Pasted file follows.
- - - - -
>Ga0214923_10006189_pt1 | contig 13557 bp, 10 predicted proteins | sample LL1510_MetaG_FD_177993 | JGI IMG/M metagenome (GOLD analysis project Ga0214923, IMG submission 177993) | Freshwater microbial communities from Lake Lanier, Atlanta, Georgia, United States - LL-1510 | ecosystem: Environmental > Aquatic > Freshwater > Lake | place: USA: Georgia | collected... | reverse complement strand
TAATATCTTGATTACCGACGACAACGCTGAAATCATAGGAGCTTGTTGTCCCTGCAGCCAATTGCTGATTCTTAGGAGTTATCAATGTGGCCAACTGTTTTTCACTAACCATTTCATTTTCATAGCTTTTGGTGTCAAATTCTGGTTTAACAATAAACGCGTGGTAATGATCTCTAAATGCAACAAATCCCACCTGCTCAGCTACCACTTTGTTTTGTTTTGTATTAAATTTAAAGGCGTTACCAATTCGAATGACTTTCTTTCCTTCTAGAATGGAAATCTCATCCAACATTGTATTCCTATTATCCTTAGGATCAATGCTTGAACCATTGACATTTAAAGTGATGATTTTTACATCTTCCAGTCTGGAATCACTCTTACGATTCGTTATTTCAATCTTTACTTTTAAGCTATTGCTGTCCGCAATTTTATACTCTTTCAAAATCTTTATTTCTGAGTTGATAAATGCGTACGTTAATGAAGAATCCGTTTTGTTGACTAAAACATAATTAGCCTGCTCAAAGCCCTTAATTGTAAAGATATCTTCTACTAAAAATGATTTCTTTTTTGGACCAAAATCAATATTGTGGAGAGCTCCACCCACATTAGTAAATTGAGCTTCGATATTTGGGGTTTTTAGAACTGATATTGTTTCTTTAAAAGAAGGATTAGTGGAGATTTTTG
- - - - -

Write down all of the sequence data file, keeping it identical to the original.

>Ga0214923_10006189_pt1 | contig 13557 bp, 10 predicted proteins | sample LL1510_MetaG_FD_177993 | JGI IMG/M metagenome (GOLD analysis project Ga0214923, IMG submission 177993) | Freshwater microbial communities from Lake Lanier, Atlanta, Georgia, United States - LL-1510 | ecosystem: Environmental > Aquatic > Freshwater > Lake | place: USA: Georgia | collected... | reverse complement strand
TAATATCTTGATTACCGACGACAACGCTGAAATCATAGGAGCTTGTTGTCCCTGCAGCCAATTGCTGATTCTTAGGAGTTATCAATGTGGCCAACTGTTTTTCACTAACCATTTCATTTTCATAGCTTTTGGTGTCAAATTCTGGTTTAACAATAAACGCGTGGTAATGATCTCTAAATGCAACAAATCCCACCTGCTCAGCTACCACTTTGTTTTGTTTTGTATTAAATTTAAAGGCGTTACCAATTCGAATGACTTTCTTTCCTTCTAGAATGGAAATCTCATCCAACATTGTATTCCTATTATCCTTAGGATCAATGCTTGAACCATTGACATTTAAAGTGATGATTTTTACATCTTCCAGTCTGGAATCACTCTTACGATTCGTTATTTCAATCTTTACTTTTAAGCTATTGCTGTCCGCAATTTTATACTCTTTCAAAATCTTTATTTCTGAGTTGATAAATGCGTACGTTAATGAAGAATCCGTTTTGTTGACTAAAACATAATTAGCCTGCTCAAAGCCCTTAATTGTAAAGATATCTTCTACTAAAAATGATTTCTTTTTTGGACCAAAATCAATATTGTGGAGAGCTCCACCCACATTAGTAAATTGAGCTTCGATATTTGGGGTTTTTAGAACTGATATTGTTTCTTTAAAAGAAGGATTAGTGGAGATTTTTG